Abu Dhabi, UAESunday 15 September 2019

Who really wears the trousers? We all do

Nurse Jessica Anderson is indicative of a world where prescriptive codes of femininity still exist

Protesters during the 'March for Women' in London in March. EPA
Protesters during the 'March for Women' in London in March. EPA

In 2013, women in Paris were finally permitted by the law to wear trousers in public. They had, needless to say, been wearing them in the French capital for quite some time but technically they could have been arrested for doing so (although there appears to be no evidence of that happening since its initial purpose of stopping female French revolutionaries from wearing them in the 18th century). The law required women to ask police for special permission to "dress as men" in Paris or risk custody.

Changing the law was low on the priority list, since it was deemed part of France’s "legal archaeology". It was then minister of women's rights Najat Vallaud-Belkacem who declared that updating the law was of "symbolic importance".

Yet despite being labelled archaic, prescriptive codes of femininity constricting women's dress choices endure. And once again, trousers are part of the protest.

Last weekend at the London marathon, Jessica Anderson completed the race while wearing a nurse’s uniform, in a time that was 22 seconds faster than the previous Guinness World Record for doing so. Her application for the record was rejected initially because she wore scrubs – a top and trousers – rather than what the Guinness World Records stipulated as a nurse’s uniform: a dress, pinafore and hat. Ms Anderson pointed out that female nurses typically wear scrubs not dresses and that no male nurse she had ever met had worn a dress.

Using the hashtag #WhatNursesWear, thousands of nurses took to Twitter to expose the absurdity of the idea that a nurse’s uniform must be a dress. Women shared pictures of themselves in their own scrubs. Male nurses followed suit.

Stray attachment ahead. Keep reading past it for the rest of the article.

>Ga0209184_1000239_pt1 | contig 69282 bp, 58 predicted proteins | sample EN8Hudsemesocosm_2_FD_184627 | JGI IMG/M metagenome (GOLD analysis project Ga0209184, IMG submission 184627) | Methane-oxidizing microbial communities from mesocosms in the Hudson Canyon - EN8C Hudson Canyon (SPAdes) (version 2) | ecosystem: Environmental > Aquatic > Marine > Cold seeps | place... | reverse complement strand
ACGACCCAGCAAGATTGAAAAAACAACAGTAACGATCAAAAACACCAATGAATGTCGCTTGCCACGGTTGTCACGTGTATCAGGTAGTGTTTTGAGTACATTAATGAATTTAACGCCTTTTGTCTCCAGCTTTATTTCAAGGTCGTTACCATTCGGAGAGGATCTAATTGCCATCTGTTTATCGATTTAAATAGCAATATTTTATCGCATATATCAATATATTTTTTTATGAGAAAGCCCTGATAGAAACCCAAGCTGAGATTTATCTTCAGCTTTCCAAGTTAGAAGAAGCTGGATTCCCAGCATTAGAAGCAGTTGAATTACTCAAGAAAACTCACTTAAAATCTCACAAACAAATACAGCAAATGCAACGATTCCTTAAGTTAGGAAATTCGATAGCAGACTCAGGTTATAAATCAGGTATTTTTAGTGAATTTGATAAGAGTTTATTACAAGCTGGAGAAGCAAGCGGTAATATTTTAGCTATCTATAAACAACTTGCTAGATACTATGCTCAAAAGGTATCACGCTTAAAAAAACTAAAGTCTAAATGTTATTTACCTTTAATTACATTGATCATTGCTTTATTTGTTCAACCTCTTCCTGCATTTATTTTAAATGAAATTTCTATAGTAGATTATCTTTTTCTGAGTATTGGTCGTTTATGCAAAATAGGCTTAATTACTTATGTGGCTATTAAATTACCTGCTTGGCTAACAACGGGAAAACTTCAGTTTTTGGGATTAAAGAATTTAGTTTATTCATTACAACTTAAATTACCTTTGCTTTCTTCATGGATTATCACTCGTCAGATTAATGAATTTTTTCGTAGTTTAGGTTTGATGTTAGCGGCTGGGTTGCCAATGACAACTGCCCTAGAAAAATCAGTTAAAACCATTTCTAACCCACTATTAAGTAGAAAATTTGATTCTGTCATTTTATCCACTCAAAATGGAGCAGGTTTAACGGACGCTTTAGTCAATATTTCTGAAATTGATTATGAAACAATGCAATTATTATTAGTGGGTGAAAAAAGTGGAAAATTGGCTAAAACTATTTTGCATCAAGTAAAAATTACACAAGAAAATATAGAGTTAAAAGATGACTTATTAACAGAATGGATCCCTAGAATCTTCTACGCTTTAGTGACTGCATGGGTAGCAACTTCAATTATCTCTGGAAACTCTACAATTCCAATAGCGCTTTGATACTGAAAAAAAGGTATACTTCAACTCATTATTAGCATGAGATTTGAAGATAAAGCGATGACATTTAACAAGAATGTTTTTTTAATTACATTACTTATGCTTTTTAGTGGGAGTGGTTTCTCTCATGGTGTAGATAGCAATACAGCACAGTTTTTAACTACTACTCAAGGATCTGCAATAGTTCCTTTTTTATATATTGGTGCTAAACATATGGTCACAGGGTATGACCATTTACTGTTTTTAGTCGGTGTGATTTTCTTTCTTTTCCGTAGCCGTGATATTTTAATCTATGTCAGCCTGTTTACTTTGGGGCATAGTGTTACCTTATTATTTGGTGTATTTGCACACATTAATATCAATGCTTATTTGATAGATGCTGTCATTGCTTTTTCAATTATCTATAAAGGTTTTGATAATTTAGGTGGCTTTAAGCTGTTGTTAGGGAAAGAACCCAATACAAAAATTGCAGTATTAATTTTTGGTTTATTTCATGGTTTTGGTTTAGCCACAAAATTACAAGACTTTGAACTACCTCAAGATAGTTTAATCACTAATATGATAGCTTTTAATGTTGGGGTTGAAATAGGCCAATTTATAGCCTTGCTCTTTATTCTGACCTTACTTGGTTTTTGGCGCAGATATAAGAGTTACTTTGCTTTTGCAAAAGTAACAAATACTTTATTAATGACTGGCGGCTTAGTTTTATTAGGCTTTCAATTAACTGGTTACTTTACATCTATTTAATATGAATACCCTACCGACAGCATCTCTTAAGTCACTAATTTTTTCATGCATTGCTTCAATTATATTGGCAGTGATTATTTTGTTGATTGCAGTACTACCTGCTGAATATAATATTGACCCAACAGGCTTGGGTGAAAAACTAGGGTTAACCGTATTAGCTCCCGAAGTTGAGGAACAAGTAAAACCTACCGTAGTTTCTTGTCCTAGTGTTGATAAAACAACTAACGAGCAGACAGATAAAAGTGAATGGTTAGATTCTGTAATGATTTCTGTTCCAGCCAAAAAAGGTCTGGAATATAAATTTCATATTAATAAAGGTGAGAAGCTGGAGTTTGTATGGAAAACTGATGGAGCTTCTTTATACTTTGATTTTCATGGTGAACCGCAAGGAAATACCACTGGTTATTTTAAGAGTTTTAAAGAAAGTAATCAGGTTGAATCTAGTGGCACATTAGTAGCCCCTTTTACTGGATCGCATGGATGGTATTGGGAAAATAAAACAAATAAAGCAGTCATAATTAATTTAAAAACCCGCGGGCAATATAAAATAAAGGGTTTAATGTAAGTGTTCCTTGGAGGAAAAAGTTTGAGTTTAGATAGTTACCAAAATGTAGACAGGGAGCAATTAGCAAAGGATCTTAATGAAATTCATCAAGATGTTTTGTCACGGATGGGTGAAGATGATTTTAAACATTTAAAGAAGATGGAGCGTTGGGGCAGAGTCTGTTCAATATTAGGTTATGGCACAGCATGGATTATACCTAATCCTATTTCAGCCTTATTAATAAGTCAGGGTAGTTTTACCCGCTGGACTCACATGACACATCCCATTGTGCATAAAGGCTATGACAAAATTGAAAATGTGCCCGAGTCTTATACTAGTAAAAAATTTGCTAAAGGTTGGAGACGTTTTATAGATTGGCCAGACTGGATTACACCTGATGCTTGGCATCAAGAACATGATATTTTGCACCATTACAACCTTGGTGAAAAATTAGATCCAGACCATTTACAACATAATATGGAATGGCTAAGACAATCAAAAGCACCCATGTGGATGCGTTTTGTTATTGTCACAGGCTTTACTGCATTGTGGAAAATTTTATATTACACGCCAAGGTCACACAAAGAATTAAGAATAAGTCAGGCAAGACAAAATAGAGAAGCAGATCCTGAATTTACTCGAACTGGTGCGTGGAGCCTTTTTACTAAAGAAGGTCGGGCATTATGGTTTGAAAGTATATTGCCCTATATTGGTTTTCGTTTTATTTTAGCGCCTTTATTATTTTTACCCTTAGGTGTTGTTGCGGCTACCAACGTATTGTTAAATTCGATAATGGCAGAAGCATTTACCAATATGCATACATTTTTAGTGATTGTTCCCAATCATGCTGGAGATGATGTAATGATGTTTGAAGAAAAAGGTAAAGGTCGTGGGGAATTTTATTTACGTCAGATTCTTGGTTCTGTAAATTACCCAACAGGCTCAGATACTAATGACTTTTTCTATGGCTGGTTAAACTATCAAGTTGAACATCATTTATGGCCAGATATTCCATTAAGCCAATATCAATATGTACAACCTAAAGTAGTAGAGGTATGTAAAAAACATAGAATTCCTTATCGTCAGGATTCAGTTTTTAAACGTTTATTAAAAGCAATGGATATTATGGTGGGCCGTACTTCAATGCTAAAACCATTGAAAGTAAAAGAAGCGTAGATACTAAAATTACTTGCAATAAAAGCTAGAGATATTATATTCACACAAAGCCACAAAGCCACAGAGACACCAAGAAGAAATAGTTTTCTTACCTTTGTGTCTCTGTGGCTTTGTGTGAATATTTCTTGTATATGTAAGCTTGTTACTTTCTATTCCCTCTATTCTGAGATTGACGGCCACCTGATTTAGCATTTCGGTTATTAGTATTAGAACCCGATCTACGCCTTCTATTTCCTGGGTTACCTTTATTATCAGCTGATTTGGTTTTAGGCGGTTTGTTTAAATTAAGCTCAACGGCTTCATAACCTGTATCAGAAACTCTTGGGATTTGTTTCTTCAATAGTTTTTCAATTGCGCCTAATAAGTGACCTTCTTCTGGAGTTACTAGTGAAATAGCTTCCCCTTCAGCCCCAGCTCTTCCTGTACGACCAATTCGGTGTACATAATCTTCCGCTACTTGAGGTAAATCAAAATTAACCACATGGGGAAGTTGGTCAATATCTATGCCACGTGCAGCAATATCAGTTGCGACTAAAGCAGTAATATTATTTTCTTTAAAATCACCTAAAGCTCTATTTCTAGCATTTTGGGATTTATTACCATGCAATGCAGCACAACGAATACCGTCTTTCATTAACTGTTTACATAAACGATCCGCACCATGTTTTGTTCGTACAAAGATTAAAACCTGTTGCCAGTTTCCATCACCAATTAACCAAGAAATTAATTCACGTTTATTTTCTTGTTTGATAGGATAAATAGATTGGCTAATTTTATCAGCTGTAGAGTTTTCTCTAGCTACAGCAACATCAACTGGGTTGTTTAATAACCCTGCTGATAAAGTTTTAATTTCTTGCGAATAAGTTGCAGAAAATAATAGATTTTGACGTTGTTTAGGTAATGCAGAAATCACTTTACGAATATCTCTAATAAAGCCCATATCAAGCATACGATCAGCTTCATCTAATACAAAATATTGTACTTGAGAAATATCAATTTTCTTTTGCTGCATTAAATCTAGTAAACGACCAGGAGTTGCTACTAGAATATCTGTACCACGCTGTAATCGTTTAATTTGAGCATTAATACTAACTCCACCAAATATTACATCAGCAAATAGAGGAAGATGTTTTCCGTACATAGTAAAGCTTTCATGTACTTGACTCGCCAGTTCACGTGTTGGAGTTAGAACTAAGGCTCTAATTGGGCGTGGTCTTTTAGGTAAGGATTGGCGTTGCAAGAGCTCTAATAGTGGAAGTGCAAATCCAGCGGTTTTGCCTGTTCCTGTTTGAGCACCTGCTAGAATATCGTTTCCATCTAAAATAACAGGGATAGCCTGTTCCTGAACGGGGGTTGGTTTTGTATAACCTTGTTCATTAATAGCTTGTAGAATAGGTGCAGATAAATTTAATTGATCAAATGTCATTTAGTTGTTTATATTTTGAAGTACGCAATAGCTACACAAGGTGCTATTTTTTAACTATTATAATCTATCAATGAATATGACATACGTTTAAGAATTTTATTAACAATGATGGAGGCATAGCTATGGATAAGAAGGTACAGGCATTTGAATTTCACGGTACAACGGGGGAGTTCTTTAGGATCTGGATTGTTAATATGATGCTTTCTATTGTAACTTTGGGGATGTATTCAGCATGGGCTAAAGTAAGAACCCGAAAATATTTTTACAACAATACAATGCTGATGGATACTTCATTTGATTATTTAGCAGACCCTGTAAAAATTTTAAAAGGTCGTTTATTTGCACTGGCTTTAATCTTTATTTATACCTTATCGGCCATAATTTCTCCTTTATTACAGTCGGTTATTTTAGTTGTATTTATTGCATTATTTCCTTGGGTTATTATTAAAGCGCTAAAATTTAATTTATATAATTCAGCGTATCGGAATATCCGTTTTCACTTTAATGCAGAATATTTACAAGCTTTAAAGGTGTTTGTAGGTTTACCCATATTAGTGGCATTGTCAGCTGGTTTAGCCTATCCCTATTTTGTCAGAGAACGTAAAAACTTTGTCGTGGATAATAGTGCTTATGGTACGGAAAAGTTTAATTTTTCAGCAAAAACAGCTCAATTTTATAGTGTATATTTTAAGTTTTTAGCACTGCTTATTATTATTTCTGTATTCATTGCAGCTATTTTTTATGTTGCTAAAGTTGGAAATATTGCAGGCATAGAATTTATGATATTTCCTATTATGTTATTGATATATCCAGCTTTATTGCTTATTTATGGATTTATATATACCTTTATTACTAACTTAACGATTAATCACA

There was an outcry on social media, declaring in no uncertain terms that the time had passed when only women were nurses and that to fulfil the role, they had to wear dresses.

Viewing a role like nursing as the preserve of women also shortchanges men

It was good to see the organisation take note so quickly and issue a fulsome apology, stating that its rules were "outdated, incorrect and reflected a stereotype we do not in any way wish to perpetuate". The record has now been awarded to Ms Anderson but the damage done by trotting out outdated views in the first instance was unnecessary and mind-boggling. It reminded me of the time Virgin Airlines took down another tired old trope about what cabin crew should look like. Earlier this year the company removed requirements for its stewardesses to wear make-up. It is astonishing we are still having this discussion in this day and age but it feels we might finally be moving away from viewing women in the workplace as eye candy rather than valued, productive employees.

Jessica Anderson competing in the London Marathon in her nurse’s uniform. Eric Tolentino / PA 
Jessica Anderson competing in the London Marathon in her nurse’s uniform. Eric Tolentino / PA 

Whether a woman can or can’t wear trousers at work might seem lower down the priority list than access to work, avoidance of poverty or safety from sexual violence and harassment. But it is symbolic of historic expectations that women are primarily there to please others first, rather than prioritising their own comfort and practicality.

Viewing a role like nursing as the reserve of women also shortchanges men. We are constantly battling the glass ceiling in numerous fields for women but we need to do the same for men. Too often, vocations like nursing and caring are seen as the domain of women primarily.

By wearing the right clothing for the job, women are not "dressing like men", as the original Parisian law might have described it. Nor are male nurses acting like women.

Sadly, this is not a historic problem but a very current one, as Ms Anderson’s case shows. In fact, according to a study carried out in March this year by the fashion retailer Bonmarche, more than 13 per cent of women in the UK had been told they weren’t allowed to wear trousers to work. In London, the figure rises to an astonishing 37 per cent. This requirement has nothing to do with the job but is a form of gender restriction for no purpose other than stereotyping and control.

Handing the world record to Ms Anderson might seem like a small symbolic victory but it is in fact part of a larger and important protest – one designed to free us from the stereotypes that affect both men and women.

Shelina Janmohamed is the author of Love in a Headscarf and Generation M: Young Muslims Changing the World

Updated: May 9, 2019 06:11 PM